A better question -- which few journalists ask -- is why weren't the roughly 2,000 municipal and school buses in New Orleans utilized to take people out of the city before Katrina struck?

    (Correction/Clarification: (Published 9/12/05) -- Hurricane Andrew struck Florida in 1992, not 2002.)
     
  2. Daisy

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    The Coast Guard and the Army Corp of Engineers, by all accounts, performed admirably. FEMA, by most accounts, performed belatedly & in many cases abomidably.
     
  3. carpro

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    The problem with FEMA is that many people don't actually know what they do. That included the Governor and the Mayor, and sometimes, it seems, FEMA itself.

    The poorest performers in order of worst to first is:

    Mayor
    Governor
    FEMA
     
  4. church mouse guy

    church mouse guy
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    If you want to see how corrupt our domestic politics is, watch and see the waste and fraud that will be associated with the reconstruction of the southern coastal areas, and especially in the Democrat stronghold of New Orleans. You are going to see a flood of red ink and you are going to see massive fraud both by individuals and by the governments in the southern states.
     
  5. ASLANSPAL

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    Oh, carpro partisan and bush apologist
    just keep enabling the guy to ruin our country.


    Man! carpro when you drank the bush koolaid you
    you tied in to a intravenous drip at the same
    time. ;)

    ?? question for you why would the Republicans vote
    along party lines not to hold an 9/11 style independent investigation into the disaster.

    could it be they are protecting someone...someone
    if the investigation were held be shown to be even
    more incompetent...someone instead of protecting
    the homeland like he promised..took a bathroom
    break.

    Again a chronology of bush breakdown of protecting
    the homeland.

    NEWSWEEK: Bush didn't know the Hurricane damage was bad until THURSDAY AFTER IT STRUCK

    What we learn in the Newsweek story.

    1. Bush's aides are SO afraid of telling him bad news that they practically drew straws to see who would have to tell him, on TUESDAY, that the hurricane was so bad he'd need to come home.

    2. Even on Thursday AFTER the storm, Bush didn't realize how bad the storm was:
    President Bush knew the storm and its consequences had been bad; but he didn't quite realize how bad.

    The reality, say several aides who did not wish to be quoted because it might displease the president, did not really sink in until Thursday night. Some White House staffers were watching the evening news and thought the president needed to see the horrific reports coming out of New Orleans. Counselor Bartlett made up a DVD of the newscasts so Bush could see them in their entirety as he flew down to the Gulf Coast the next morning on Air Force One.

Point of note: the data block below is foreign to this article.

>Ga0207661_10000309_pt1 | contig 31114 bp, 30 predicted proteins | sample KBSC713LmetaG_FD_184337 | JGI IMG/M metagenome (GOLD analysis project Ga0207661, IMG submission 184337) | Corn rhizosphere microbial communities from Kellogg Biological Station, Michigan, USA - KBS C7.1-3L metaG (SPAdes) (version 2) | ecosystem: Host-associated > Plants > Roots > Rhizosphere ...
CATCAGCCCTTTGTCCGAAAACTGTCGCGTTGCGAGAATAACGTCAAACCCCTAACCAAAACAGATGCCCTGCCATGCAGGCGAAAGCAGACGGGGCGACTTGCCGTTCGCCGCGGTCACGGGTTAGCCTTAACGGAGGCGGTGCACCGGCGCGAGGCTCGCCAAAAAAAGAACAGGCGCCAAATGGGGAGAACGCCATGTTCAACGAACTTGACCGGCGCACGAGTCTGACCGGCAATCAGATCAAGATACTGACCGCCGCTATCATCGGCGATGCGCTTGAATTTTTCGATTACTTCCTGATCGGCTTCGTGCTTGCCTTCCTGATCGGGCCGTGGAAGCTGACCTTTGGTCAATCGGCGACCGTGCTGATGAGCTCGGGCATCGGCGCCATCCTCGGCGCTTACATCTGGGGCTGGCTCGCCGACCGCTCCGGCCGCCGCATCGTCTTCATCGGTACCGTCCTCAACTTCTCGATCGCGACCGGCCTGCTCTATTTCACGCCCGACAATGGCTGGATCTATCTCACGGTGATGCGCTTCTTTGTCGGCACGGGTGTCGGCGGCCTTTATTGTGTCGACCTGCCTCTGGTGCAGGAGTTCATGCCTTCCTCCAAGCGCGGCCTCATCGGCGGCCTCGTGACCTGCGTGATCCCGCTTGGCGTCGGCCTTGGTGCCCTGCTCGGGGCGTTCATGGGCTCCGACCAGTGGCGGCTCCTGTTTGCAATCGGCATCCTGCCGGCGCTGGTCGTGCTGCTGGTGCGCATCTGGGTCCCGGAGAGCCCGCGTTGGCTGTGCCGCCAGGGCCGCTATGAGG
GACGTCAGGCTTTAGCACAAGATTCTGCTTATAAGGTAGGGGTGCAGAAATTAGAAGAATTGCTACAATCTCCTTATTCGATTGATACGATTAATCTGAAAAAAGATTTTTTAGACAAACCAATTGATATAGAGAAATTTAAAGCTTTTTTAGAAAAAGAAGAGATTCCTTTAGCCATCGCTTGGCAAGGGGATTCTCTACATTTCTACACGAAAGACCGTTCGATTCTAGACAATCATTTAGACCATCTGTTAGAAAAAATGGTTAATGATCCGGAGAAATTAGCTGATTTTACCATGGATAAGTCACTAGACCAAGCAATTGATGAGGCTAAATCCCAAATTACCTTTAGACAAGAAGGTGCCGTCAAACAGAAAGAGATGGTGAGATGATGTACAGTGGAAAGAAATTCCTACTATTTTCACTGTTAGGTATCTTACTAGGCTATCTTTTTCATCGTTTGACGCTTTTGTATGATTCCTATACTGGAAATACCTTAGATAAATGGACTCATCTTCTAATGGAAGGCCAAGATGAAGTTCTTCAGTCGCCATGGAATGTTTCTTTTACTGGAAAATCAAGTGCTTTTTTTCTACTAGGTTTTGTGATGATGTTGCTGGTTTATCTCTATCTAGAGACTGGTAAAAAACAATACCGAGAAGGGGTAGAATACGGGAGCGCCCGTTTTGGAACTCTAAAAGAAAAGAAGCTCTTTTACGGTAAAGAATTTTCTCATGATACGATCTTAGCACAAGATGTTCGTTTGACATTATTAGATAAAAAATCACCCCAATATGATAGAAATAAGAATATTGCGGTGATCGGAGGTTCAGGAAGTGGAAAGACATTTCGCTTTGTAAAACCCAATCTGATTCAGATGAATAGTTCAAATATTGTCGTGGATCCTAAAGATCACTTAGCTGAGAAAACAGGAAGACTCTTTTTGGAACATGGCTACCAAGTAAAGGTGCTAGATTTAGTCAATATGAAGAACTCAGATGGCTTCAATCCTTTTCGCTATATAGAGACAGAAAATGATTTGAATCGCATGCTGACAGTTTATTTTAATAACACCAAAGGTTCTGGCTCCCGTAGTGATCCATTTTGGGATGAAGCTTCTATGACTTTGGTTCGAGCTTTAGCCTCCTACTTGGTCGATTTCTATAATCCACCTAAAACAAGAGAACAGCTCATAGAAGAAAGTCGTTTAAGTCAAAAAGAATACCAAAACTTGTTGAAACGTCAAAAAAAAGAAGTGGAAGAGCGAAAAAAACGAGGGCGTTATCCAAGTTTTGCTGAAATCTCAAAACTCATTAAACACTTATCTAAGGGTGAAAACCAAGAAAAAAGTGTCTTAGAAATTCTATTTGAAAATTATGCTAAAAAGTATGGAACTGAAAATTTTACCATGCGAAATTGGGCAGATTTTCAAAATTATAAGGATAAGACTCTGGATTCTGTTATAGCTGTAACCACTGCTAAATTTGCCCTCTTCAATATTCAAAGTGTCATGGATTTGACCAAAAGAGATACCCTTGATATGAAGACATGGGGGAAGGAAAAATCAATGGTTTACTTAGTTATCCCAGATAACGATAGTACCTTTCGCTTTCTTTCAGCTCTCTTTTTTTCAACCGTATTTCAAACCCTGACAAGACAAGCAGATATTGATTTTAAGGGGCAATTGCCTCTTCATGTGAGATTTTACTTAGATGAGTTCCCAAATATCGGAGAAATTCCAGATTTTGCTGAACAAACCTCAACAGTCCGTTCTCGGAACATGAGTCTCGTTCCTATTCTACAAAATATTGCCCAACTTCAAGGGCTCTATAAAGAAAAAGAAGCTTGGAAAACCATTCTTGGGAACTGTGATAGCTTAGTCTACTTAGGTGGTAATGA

So Bush didn't realize how bad the storm damage wasuntil Thursday night, almost the fifth day AFTER the storm hit. Good God. He was going to watch the weekly news Friday for the FIRST TIME to get a sense of how bad things were.

    3. No one wanted to tell Bush the truth
    When Hurricane Katrina struck, it appears there was no one to tell President Bush the plain truth: that the state and local governments had been overwhelmed, that the Federal Emergency Management Agency (FEMA) was not up to the job and that the military, the only institution with the resources to cope, couldn't act without a declaration from the president overriding all other authority.
    4. Rumsfeld opposed sending in troops as cops.

    5. "Bush created a disaster within a disaster."
    A NEWSWEEK reconstruction of the government's response to the storm shows how Bush's leadership style and the bureaucratic culture combined to produce a disaster within a disaster.
    6. Washington just wouldn't listen
    A man in a blue FEMA windbreaker arrived to brief them on his helicopter flyover of the city. He seemed unfamiliar with the city's geography, but he did have a sense of urgency. "Water as far as the eye can see," he said. It was worse than Hurricanes Andrew in 1992 and Camille in 1969. "I need to call Washington," he said.... The FEMA man found a phone, but he had trouble reaching senior officials in Washington. When he finally got someone on the line, the city officials kept hearing him say, "You don't understand, you don't understand."
    7. 8pm on Monday, the day of the storm, the governor asked Bush for everything he's got.